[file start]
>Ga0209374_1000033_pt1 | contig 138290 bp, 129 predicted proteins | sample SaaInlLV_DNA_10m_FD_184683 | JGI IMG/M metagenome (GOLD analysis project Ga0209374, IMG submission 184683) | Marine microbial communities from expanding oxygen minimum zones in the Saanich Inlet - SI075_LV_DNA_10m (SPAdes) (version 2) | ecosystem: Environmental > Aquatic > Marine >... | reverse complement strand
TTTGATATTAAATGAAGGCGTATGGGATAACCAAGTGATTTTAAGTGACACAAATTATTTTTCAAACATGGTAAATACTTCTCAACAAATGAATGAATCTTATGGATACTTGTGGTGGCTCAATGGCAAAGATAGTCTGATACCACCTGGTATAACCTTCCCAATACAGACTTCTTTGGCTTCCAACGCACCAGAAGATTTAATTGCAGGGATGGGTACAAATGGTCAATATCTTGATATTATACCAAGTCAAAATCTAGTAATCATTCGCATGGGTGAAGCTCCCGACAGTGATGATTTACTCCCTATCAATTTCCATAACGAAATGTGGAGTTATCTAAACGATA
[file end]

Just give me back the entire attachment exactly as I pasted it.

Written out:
>Ga0209374_1000033_pt1 | contig 138290 bp, 129 predicted proteins | sample SaaInlLV_DNA_10m_FD_184683 | JGI IMG/M metagenome (GOLD analysis project Ga0209374, IMG submission 184683) | Marine microbial communities from expanding oxygen minimum zones in the Saanich Inlet - SI075_LV_DNA_10m (SPAdes) (version 2) | ecosystem: Environmental > Aquatic > Marine >... | reverse complement strand
TTTGATATTAAATGAAGGCGTATGGGATAACCAAGTGATTTTAAGTGACACAAATTATTTTTCAAACATGGTAAATACTTCTCAACAAATGAATGAATCTTATGGATACTTGTGGTGGCTCAATGGCAAAGATAGTCTGATACCACCTGGTATAACCTTCCCAATACAGACTTCTTTGGCTTCCAACGCACCAGAAGATTTAATTGCAGGGATGGGTACAAATGGTCAATATCTTGATATTATACCAAGTCAAAATCTAGTAATCATTCGCATGGGTGAAGCTCCCGACAGTGATGATTTACTCCCTATCAATTTCCATAACGAAATGTGGAGTTATCTAAACGATA